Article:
I opened my laptop after reading Digital Minimalism and noticed the clutter on my screen in a new way. Before opening Microsoft Word, I minimized the following; 10+ website tabs from yesterday’s business and surfing; Evernote with several windows; email app; Nozbe task manage; Messenger; and iCal. And I consider myself a bit of a minimalist with technology. This book resonated and would with any non-Amish I believe.
With all the notes and highlights and suggestions I would like to follow through on from Newport, I am left with one question he addresses.
Is more really more?
I am torn between what I think is the right answer and what is my experience and my practices.
And then I wonder about my theology of time and if it has anything to do with this question. I wonder how God views time and how it may differ from my own perspective. I watch as the people ahead of me in line at the coffee shop immediately grab their phones after ordering and start pressing on screens while they wait. Maximize is the god of today. Optimization is an idol. After all, time is money. And then there is the entertainment addiction epidemic. But is this God’s perspective of time? Something to use, beat, squeeze, and stuff? I wonder.
When we believe that ‘more is more’ in church leadership, there are consequences. At best, we are stretched to believe God is bigger and better than we can imagine. God has more love and grace for humanity – so much that is difficult to fathom. Truly more of God is well, more. And that is wonderful.
At worst, it keeps us constantly hustling and suspicious of rest. We ignore seasons and rhythms. Boundaries become optional. If God always has more for us (and perhaps then implicitly, more for us to do), then it becomes harder to justify rest and leisure and solitude. It is easy to justify more programming and more events and more things to take on. Listening becomes more arduous. And perhaps as Hunter concluded, doing ‘more’ for God can become the primary pursuit rather than God Himself.
I had a challenging time connecting and making practical use of last week’s reading of Simple Habits in a Complex World.After reading Newport and contemplating ‘more’ I realize that so much of what Berger and Johnston shared is dependent on one thing in my mind: margin.
Margin is required to ask different questions, take on multiple perspectives and see systems. These things simply cannot become habits or practices without margin or some whitespace. We need margin in our meeting agendas and calendars or these things simply cannot be practice. But a ‘more is more’ mentality erodes margin and can push us to overload.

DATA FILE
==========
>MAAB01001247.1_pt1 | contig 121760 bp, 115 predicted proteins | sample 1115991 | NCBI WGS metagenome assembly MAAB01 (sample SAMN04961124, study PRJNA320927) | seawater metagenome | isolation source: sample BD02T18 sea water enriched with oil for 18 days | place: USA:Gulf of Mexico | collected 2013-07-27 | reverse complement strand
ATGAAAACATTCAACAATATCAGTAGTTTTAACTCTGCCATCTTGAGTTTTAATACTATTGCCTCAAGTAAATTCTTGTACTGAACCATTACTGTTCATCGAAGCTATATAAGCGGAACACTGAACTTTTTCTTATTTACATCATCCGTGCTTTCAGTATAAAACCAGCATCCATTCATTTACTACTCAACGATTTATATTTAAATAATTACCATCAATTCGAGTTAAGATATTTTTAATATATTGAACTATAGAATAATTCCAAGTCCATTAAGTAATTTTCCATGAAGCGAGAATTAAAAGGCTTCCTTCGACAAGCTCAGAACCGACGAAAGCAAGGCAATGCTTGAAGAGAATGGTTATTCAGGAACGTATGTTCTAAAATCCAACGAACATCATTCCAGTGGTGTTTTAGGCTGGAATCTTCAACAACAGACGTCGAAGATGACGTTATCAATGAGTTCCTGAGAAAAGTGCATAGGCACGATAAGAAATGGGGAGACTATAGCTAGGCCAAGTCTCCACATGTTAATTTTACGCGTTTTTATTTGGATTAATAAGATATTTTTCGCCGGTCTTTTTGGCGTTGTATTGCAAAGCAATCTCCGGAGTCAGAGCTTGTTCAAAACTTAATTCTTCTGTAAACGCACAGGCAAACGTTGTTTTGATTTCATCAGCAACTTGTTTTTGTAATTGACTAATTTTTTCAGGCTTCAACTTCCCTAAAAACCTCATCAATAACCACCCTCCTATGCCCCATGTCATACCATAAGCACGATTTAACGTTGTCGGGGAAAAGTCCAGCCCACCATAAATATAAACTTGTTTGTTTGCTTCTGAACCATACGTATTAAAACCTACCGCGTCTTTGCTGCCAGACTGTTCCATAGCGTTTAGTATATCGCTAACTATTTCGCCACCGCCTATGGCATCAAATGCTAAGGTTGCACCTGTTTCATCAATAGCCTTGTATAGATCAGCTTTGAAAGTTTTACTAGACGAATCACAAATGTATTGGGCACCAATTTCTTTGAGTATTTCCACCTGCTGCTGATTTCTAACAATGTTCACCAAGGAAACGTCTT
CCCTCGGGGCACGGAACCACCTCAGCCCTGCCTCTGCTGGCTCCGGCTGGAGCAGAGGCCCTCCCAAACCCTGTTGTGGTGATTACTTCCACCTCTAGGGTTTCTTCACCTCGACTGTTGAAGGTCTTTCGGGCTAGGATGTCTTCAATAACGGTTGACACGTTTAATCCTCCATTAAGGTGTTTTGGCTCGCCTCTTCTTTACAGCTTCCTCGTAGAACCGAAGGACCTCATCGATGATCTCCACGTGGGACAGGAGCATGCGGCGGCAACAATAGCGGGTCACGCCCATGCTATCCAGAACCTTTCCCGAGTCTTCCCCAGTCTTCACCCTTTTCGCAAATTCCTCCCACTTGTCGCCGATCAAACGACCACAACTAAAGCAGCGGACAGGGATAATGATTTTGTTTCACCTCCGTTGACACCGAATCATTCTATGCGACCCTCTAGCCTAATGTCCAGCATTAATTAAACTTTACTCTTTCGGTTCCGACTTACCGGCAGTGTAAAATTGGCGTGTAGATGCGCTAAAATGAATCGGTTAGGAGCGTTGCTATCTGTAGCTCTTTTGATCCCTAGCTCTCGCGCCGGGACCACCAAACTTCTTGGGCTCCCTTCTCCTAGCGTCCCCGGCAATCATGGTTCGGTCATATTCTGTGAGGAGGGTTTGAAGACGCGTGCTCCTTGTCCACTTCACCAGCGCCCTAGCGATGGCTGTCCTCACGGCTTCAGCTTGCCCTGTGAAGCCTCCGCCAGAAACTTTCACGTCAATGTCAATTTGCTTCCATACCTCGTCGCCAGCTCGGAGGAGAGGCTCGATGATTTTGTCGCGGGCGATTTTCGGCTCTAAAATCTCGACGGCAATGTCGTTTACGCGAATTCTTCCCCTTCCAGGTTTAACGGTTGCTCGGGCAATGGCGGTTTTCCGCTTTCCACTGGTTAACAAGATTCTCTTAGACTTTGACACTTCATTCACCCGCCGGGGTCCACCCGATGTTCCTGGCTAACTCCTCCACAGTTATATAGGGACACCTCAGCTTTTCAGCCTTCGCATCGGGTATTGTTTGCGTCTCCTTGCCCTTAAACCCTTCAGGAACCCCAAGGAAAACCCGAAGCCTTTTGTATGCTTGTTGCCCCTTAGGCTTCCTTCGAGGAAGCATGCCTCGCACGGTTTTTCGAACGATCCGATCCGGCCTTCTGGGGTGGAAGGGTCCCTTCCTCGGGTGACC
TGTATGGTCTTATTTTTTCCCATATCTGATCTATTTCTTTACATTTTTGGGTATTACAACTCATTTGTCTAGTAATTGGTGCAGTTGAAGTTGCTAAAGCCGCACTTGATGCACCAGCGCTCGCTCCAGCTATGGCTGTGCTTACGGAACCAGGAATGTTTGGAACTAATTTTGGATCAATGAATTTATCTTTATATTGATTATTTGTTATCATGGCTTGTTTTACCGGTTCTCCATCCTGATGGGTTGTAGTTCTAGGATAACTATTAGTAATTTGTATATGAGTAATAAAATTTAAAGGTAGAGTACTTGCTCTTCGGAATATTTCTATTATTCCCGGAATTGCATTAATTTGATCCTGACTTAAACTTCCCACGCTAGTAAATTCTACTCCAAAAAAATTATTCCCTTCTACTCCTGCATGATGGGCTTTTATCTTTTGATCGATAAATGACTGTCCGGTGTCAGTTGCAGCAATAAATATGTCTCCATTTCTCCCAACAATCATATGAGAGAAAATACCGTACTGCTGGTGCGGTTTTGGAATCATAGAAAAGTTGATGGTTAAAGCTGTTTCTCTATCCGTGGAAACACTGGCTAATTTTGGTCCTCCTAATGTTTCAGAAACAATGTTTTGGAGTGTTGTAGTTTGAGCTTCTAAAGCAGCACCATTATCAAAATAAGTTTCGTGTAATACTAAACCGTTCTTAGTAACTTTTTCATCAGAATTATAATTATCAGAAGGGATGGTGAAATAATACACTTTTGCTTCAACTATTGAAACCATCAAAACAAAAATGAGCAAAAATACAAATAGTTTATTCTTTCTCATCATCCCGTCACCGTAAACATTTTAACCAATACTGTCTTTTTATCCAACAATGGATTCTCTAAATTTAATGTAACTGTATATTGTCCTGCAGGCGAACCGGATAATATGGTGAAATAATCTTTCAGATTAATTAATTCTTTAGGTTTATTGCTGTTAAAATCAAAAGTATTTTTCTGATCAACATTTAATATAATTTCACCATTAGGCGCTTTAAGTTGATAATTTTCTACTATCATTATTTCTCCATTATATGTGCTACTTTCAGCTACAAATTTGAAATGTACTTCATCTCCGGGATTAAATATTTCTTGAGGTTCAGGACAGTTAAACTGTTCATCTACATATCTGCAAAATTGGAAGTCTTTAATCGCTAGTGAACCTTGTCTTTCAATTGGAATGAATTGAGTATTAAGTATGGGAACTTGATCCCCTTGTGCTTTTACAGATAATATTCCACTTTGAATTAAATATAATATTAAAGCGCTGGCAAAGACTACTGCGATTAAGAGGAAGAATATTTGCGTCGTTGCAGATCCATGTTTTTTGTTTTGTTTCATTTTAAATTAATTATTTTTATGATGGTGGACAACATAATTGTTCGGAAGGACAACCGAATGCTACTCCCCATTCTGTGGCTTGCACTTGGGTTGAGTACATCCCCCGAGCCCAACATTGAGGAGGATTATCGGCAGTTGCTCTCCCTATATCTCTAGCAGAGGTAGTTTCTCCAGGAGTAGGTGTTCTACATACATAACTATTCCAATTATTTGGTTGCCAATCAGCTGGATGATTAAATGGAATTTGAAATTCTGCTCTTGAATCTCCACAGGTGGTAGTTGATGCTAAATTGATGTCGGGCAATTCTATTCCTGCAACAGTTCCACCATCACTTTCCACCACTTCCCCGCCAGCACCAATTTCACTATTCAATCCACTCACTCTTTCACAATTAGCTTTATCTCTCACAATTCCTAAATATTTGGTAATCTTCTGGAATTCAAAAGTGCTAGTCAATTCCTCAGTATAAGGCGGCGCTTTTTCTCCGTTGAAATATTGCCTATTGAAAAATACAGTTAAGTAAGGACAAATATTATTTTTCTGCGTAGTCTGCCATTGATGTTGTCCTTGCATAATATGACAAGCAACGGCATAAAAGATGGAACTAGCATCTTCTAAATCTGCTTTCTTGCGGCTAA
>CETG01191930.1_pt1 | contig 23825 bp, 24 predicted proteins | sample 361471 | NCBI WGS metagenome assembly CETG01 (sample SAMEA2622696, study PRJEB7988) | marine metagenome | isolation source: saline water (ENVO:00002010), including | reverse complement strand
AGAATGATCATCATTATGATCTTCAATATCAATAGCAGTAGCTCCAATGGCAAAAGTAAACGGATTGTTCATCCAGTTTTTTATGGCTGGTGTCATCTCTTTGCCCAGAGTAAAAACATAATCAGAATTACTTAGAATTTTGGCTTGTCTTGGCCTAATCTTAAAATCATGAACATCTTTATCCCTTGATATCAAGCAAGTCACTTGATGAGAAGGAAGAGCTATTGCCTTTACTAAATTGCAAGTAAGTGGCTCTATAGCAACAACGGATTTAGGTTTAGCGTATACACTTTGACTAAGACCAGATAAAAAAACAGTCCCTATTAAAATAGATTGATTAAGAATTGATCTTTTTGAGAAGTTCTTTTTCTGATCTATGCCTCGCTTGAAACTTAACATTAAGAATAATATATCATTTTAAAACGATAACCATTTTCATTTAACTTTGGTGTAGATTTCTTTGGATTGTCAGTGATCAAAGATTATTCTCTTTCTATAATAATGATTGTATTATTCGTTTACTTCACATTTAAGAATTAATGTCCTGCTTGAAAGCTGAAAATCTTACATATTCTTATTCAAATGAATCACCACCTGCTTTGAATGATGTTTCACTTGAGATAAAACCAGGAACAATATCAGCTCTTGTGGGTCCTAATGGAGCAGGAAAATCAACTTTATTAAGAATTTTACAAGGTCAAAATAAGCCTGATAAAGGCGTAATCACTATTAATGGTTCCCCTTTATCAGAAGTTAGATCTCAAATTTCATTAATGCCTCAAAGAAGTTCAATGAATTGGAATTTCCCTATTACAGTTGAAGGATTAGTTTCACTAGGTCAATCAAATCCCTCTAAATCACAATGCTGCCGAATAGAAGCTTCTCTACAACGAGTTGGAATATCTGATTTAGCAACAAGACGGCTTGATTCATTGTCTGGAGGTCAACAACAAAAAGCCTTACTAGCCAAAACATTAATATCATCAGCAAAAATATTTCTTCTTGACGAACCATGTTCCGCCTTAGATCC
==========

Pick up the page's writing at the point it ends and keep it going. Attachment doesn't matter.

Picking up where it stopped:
Dr. Swenson’s book Margin was handed to me years ago. His definition is simple but was counterintuitive for me: Margin is the space between our load and our limits and is related to our reserves and resilience. It is a buffer, a leeway, a gap; the place we go to heal, to relate, to reflect, to recharge our batteries, to focus on the things that matter most.
We understand this easier with finances. We know that if we spend 100% of our money we have to borrow or use our credit card when the tire has to unexpectedly be replaced. In other words, overload. When we choose to live to 100% every day and reserve no time or energy, we will surely experience overload. Margin, as I had previously thought, was not for laziness or Netflix-ing but is wise stewardship. It may have a home in a healthy theology of time. It protects the precious gift of time.
But if ‘more is more’ is our ministry and work philosophies, it is difficult to justify margin. I agree with Newport, more can be less.It can mean less of what is most important.
How could we gain more margin in order to invest more wisely in our one precious life? For me, it is to think more critically about the gifts and dangers of the ‘more is more’ mentality and to ruthlessly deal with my technology clutter.
Hunter, James Davison. To Change the World: The Irony, Tragedy, & Possibility of Christianity in the Late Modern World. New York: Oxford University Press, 2010, 285-6.
Garvey Berger, Jennifer and Keith Johnston, Simple Habits for Complex Times: Powerful Practices for Leaders. Stanford, CA: Stanford University Press, 2015.
Swenson, Richard A. Margin: How to Create the Emotional, Physical, Financial & Time Reserves You Need. Colorado Springs, CO, CO: NavPress, 1992.
Newport, Cal. Digital Minimalism: Choosing a Focused Life in a Noisy World New York: Portfolio/Penguin, 2019, 86.